Webcentric journalist, consultant and teacher. I used to call myself a multimedia journalist, but multimedia became segregated from (text) stories on so many news sites and so narrowly defined that Webcentric’s a better word.
From September 2008 to May 2009, I’m doing a fellowship at the new Donald W. Reynolds Journalism Institute at the University of Missouri School of Journalism. It’s an incredible opportunity. I’m developing a couple of Webcentric social/news/information networks — one focusing on health, with a subshell about child trauma, and the other about sustainable oceans. Out of this, I hope, will come low- or no-cost Web-shell templates that many of the 11,000+ journalists who have lost their jobs in 2009 (as of Oct. 9….go to Paper Cuts for updates) can use to start their own niche news networks. I’m also coordinating the establishment of the RJI Collaboratory, a news organization incubator. I’ll be blogging about these projects regularly.
This blog’s all about solutions and looking forward. No bemoaning of the demise of the news industry. The Web provides so many more opportunities for journalists to better serve their communities and to do better storytelling that the focus here is how people are making that happen, on small and large scales.
Someone recently asked me how long ago I cut the ties to traditional journalism. So here’s the whole long story. The evolution began in 1997, and the final thread snapped at the beginning of 2007, when I worked with a terrific team to develop a new approach to science journalism. It was scary — there’s nothing more nerve-wracking than having most of your peers think you’re abandoning (i.e., selling out) the Only Right Path. Since most news organizations had jettisoned their science reporters and sections over the last few years, my reasoning was that we had to figure out something different to bring science back into the general conversation. Same old, same old just doesn’t work anymore.
So, with my contract assuring me editorial control, we redesigned TOPP.org (Tagging of Pacific Predators), which had been a fairly traditional public information site where the emphasis was on lobbying news organizations to use the content. We switched to telling our own stories to a community of people interested in oceans and ocean critters, and building that community. We also put on the Great Turtle Race 2007, a collaborative effort with Conservation International, Leatherback Trust, Yahoo! and MINAE, Costa Rica’s environmental agency.
Developing these networks was an eye-opener, and it gave me enough experience with this new medium to take the next step: to flip traditional journalism upside down and inside out. In other words, create a news/info network where the community is the engine, and journalists serve that community.
Although I’ve left most of traditional journalism in the dust, I haven’t given up on journalists who are taking or have tried to take the bold, difficult and courageous steps to move themselves and their organizations into Web World. I’ve worked with some brave folks at the Ventura (Calif.) County Star, the Oakland (CA) Tribune, Consumer Health Interactive, the San Diego Union-Tribune, National Public Radio, and the Lawrence (KS) Journal-World. I take a pretty simple approach, which was instituted in 2000 with the multimedia reporting program that Paul Grabowicz and I developed at UC Berkeley’s Graduate School of Journalism, and two years later in the multimedia reporting workshops for mid-career journalists we developed at the Knight Digital Media Center.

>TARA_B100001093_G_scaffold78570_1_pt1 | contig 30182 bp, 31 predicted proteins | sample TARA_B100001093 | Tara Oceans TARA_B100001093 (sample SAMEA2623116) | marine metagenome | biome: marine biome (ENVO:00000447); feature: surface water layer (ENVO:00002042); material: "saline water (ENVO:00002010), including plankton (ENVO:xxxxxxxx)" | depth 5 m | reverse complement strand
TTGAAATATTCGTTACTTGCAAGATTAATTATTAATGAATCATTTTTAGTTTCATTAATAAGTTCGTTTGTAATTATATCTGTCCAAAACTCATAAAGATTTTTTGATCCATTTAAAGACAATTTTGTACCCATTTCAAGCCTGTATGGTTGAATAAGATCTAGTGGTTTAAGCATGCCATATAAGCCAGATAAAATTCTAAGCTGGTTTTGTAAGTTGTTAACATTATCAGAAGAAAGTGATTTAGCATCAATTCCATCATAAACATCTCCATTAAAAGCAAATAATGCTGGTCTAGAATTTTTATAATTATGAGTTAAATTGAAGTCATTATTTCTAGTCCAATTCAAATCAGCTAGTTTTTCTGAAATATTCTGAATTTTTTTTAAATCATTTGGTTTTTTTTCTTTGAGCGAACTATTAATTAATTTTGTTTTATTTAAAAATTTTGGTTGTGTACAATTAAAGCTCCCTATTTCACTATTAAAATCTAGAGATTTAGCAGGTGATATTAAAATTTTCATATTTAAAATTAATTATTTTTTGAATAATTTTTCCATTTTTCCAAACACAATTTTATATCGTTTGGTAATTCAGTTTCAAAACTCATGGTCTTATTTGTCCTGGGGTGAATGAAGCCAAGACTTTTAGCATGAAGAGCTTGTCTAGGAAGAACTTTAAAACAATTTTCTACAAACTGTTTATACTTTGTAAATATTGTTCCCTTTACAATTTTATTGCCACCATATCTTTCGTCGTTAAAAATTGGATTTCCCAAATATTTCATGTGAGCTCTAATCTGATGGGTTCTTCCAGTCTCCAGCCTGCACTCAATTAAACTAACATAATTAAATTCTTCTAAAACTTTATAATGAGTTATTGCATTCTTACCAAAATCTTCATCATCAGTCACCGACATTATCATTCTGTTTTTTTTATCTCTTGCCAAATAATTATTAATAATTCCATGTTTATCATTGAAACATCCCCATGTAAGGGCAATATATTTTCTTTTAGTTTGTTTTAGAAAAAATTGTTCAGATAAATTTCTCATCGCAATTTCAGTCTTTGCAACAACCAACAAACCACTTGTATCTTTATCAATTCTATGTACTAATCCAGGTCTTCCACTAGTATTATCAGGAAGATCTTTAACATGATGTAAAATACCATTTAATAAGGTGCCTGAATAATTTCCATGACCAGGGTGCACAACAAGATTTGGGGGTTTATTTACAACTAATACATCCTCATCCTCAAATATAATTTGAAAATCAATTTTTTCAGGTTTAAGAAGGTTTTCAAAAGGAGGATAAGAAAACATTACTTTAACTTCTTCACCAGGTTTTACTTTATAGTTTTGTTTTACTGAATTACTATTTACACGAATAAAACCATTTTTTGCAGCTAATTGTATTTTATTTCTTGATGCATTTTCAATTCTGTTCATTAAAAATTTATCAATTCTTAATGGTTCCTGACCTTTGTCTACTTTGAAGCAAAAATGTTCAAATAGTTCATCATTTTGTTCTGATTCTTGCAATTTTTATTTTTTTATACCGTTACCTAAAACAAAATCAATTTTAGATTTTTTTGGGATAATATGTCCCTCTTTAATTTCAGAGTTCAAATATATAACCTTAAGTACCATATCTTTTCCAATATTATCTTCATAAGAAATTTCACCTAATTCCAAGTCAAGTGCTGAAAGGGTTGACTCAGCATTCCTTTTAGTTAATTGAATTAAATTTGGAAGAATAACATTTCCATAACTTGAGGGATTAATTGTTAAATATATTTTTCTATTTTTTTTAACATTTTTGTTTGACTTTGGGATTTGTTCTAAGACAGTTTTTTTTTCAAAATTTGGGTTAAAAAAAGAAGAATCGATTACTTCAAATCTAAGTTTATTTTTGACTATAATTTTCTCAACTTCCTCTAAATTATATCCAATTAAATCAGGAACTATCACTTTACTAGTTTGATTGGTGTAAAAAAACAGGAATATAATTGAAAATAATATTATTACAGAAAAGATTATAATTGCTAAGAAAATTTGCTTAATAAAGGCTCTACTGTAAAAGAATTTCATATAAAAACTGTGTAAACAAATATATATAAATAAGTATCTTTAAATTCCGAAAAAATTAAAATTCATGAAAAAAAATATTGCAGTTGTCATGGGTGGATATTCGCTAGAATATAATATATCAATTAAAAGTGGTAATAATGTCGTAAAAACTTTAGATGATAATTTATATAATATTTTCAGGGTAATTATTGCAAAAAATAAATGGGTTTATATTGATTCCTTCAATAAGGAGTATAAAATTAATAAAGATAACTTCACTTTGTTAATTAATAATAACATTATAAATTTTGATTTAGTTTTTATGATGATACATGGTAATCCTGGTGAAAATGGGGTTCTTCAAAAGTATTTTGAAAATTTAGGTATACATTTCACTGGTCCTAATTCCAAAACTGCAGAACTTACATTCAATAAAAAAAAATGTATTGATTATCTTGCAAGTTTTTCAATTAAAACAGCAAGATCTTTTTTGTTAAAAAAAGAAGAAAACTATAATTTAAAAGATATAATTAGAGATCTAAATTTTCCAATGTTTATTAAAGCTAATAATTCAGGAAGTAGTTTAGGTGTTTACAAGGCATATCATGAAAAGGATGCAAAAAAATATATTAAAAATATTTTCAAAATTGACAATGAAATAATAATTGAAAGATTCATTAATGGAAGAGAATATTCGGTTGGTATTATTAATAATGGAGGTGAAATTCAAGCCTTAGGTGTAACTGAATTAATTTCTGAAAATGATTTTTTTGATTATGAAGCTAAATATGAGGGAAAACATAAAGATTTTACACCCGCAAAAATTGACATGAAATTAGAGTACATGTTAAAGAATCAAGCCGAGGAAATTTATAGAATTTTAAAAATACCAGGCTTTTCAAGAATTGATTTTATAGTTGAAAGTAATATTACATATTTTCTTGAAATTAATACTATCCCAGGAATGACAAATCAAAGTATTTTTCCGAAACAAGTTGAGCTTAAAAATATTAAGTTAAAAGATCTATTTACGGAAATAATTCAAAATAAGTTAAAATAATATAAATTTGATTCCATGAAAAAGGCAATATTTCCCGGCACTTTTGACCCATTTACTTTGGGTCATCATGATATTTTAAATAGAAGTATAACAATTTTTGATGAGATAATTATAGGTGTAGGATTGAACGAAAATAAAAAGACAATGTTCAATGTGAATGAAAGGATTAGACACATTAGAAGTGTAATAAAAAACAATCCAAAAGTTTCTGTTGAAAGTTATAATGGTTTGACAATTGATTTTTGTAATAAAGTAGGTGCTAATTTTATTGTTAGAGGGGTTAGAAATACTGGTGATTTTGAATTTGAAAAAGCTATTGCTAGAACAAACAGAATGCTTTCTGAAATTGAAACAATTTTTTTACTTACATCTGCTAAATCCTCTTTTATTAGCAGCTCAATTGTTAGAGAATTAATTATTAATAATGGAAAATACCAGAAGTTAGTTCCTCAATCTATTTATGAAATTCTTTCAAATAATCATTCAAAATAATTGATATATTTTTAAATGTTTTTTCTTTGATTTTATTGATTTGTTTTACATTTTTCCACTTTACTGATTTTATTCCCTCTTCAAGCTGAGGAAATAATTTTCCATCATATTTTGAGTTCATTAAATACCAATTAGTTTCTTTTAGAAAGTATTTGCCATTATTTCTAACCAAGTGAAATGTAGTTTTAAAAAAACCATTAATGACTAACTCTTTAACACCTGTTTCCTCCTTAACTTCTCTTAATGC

What’s the approach? If you understand the nature and characteristics of this new medium, and learn how to maneuver in it, you’ll do fine.
The evolutionary history: After 10 years in newspapers (Boston Globe, San Francisco Examiner) in a variety of positions (assistant foreign-national editor, technology columnist, magazine writer, science and technology reporter), from 1988-1996, I had my own science and technology news service, which served about 20 major metropolitan dailies in the U.S. and abroad. (I was crazy, and fortunate, enough to operate the service from Kenya in 1990-91 and from Bali in 1991-1993.) In this text-centric mode, I also wrote for magazines such as Discover, International Wildlife, National Geographic, National Wildlife, Science, and Technology Review.
The Big Switch from text-centric to Webcentric began in 1996 when Peggy Girshman enticed me to work for Video News International, co-founded by videojournalism guru Michael Rosenblum. Funded mostly by the New York Times, the organization quickly morphed into NYT-TV. Although my main job was as a videojournalist for Science Times, the television show on the Learning Channel, that’s when I did my first multimedia story, with the help and enthusiastic support of the Times’ Web folks. It was also the first multimedia story on the Times’ site. In 1998, I left because the Times didn’t want to do multimedia then, and, completely bowled over by the new medium, that’s all that I wanted to do. Like most news organizations, the NYTimes produced shovelware for its site, and thought the Web was a separate, and lesser medium. How far we’ve all come. For the next two years, I was fortunate enough to work with a terrific group of trailblazers at Discovery.com, and did a couple of stories for MSNBC.com.
In parallel, beginning in 1993, I began working with Lori Dorfman at Berkeley Media Studies Group, and Esther Thorson, at the University of Missouri School of Journalism, on the Violence Reporting Project. After 15 years, the project’s still bumping along and, now, about to take flight for real. Basically, we encourage news organizations to modernize crime reporting by adding a prevention/public health approach to crime reporting. What we didn’t appreciate when we began was that it’s an approach perfectly suited to the contextual and solution-oriented nature of the Web.